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Put him in a crate for a time out when he gets carried away, whether he is barking or mouthing or chasing the other dog. He is likely overstimulated and needs to chill. At his age you will be letting him out and putting him away half a dozen times an hour!

If on a walk then arrange it so he cannot get near the other dog and go home. It isn't fair to your older dog and you don't want him to have to all out attack your clueless puppy. I walk dogs separately then plan short training walks together before counting on being able to walk two dogs with a semblance of control.

7 year old Ginger just turned to mush when Bucky bounced playfully on her when B arrived. B got timeouts when he got that excited and now half the time she scoots away instead. It isn't quite play but it is sure better than melting. Maybe in another few months they will be playing together. I never let her have to charge him to get him to stop, I don't want her to feel like that's the only way he will leave her alone and so far so good, no scuffles at all.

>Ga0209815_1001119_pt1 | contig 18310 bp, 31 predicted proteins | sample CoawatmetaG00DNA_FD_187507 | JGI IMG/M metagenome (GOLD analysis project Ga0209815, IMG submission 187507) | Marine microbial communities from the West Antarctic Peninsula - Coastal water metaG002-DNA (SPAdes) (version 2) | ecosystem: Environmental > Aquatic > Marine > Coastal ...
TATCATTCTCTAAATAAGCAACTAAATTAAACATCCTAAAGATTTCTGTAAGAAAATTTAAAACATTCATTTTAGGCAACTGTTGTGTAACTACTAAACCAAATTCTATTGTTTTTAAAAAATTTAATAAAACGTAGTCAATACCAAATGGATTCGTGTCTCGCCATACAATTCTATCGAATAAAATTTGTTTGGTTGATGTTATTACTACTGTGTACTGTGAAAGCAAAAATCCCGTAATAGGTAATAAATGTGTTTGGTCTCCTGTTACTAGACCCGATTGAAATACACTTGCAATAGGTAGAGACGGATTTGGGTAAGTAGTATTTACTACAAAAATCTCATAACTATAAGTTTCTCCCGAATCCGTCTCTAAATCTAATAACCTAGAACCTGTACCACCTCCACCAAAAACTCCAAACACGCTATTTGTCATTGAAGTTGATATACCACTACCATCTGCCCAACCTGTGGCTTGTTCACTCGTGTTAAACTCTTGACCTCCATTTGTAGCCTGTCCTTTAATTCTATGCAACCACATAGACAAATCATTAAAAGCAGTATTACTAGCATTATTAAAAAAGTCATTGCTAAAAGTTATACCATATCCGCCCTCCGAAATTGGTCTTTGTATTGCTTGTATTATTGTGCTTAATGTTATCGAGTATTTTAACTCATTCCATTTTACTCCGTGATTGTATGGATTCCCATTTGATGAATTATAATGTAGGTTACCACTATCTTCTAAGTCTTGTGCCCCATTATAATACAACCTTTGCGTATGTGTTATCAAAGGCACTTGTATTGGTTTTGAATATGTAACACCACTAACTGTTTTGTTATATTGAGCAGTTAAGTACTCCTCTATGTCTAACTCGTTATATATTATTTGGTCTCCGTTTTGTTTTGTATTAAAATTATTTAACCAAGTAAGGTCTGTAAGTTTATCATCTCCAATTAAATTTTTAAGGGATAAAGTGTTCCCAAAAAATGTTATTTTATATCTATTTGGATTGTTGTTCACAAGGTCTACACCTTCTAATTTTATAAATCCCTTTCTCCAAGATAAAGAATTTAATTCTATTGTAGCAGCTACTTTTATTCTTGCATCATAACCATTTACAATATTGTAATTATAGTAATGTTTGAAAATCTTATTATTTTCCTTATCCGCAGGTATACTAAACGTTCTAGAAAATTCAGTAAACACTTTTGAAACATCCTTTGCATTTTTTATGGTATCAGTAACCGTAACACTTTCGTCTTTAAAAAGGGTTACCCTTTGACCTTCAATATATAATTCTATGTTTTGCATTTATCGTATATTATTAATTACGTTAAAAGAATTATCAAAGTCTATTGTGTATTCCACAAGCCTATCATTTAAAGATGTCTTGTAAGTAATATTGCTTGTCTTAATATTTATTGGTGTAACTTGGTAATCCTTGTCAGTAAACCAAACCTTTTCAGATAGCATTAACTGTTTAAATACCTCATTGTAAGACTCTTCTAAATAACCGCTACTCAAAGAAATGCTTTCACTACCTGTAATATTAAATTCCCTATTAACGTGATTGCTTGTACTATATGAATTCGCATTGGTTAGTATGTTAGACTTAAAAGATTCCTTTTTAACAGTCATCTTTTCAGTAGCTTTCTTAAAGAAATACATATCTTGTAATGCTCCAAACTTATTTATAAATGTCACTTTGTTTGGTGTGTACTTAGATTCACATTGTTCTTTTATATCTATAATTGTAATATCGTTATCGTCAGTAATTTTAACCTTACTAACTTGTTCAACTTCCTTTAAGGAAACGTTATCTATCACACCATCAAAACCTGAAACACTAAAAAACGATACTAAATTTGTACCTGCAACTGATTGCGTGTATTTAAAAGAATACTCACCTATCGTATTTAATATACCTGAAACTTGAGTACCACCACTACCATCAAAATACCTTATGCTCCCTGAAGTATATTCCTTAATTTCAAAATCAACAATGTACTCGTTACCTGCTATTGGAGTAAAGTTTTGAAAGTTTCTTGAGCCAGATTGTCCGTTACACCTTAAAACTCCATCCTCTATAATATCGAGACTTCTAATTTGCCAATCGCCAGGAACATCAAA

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Discussion Starter #10 (Edited)
I watched the video and will practice with him. I imagine I will need to crate him when he gets overly excited and does not want to listen. I am in puppy obedience training and the trainer told us to spray bitter spray in his mouth if he is barking too much or wont drop what he is suppose to leave. It has worked so far, but now am unsure if it is good for the dog. He gets in these moods where he has his jaw open and will bite anything in site. I think its becoming a game where he bites the rug we say leave it and give him a treat or his toy... he goes back and bites the rug and it repeats over and over again. At that point i think I will crate him...but trying to get a leash on him or make him get in the crate..that is a whole other battle.